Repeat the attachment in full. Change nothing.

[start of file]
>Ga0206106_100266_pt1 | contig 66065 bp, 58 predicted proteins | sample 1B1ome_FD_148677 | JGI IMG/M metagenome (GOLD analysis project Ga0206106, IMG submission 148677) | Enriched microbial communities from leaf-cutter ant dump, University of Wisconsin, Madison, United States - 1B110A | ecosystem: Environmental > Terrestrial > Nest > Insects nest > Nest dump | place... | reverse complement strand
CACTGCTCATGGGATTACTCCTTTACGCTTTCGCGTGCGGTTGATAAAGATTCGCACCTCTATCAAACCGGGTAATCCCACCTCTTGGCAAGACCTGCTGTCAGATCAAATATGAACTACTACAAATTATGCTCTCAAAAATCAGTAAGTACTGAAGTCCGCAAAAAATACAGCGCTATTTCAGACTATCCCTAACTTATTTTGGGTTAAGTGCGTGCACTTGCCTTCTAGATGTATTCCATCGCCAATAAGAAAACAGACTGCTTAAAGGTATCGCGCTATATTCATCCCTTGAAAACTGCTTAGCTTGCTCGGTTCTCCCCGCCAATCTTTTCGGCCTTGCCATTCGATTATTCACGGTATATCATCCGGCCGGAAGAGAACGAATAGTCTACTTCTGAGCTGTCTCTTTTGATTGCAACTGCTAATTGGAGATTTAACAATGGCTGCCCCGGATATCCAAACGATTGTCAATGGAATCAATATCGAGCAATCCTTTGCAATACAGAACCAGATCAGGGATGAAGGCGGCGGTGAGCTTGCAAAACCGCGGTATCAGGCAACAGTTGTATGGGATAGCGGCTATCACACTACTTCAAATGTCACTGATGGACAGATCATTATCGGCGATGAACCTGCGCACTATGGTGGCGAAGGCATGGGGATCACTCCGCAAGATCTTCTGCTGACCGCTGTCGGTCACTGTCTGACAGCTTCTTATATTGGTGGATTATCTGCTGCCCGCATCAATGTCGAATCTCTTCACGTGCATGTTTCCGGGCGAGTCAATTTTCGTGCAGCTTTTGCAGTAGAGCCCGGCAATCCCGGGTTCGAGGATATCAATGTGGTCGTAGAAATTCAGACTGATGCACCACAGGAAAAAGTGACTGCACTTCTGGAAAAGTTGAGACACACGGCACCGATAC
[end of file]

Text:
>Ga0206106_100266_pt1 | contig 66065 bp, 58 predicted proteins | sample 1B1ome_FD_148677 | JGI IMG/M metagenome (GOLD analysis project Ga0206106, IMG submission 148677) | Enriched microbial communities from leaf-cutter ant dump, University of Wisconsin, Madison, United States - 1B110A | ecosystem: Environmental > Terrestrial > Nest > Insects nest > Nest dump | place... | reverse complement strand
CACTGCTCATGGGATTACTCCTTTACGCTTTCGCGTGCGGTTGATAAAGATTCGCACCTCTATCAAACCGGGTAATCCCACCTCTTGGCAAGACCTGCTGTCAGATCAAATATGAACTACTACAAATTATGCTCTCAAAAATCAGTAAGTACTGAAGTCCGCAAAAAATACAGCGCTATTTCAGACTATCCCTAACTTATTTTGGGTTAAGTGCGTGCACTTGCCTTCTAGATGTATTCCATCGCCAATAAGAAAACAGACTGCTTAAAGGTATCGCGCTATATTCATCCCTTGAAAACTGCTTAGCTTGCTCGGTTCTCCCCGCCAATCTTTTCGGCCTTGCCATTCGATTATTCACGGTATATCATCCGGCCGGAAGAGAACGAATAGTCTACTTCTGAGCTGTCTCTTTTGATTGCAACTGCTAATTGGAGATTTAACAATGGCTGCCCCGGATATCCAAACGATTGTCAATGGAATCAATATCGAGCAATCCTTTGCAATACAGAACCAGATCAGGGATGAAGGCGGCGGTGAGCTTGCAAAACCGCGGTATCAGGCAACAGTTGTATGGGATAGCGGCTATCACACTACTTCAAATGTCACTGATGGACAGATCATTATCGGCGATGAACCTGCGCACTATGGTGGCGAAGGCATGGGGATCACTCCGCAAGATCTTCTGCTGACCGCTGTCGGTCACTGTCTGACAGCTTCTTATATTGGTGGATTATCTGCTGCCCGCATCAATGTCGAATCTCTTCACGTGCATGTTTCCGGGCGAGTCAATTTTCGTGCAGCTTTTGCAGTAGAGCCCGGCAATCCCGGGTTCGAGGATATCAATGTGGTCGTAGAAATTCAGACTGATGCACCACAGGAAAAAGTGACTGCACTTCTGGAAAAGTTGAGACACACGGCACCGATAC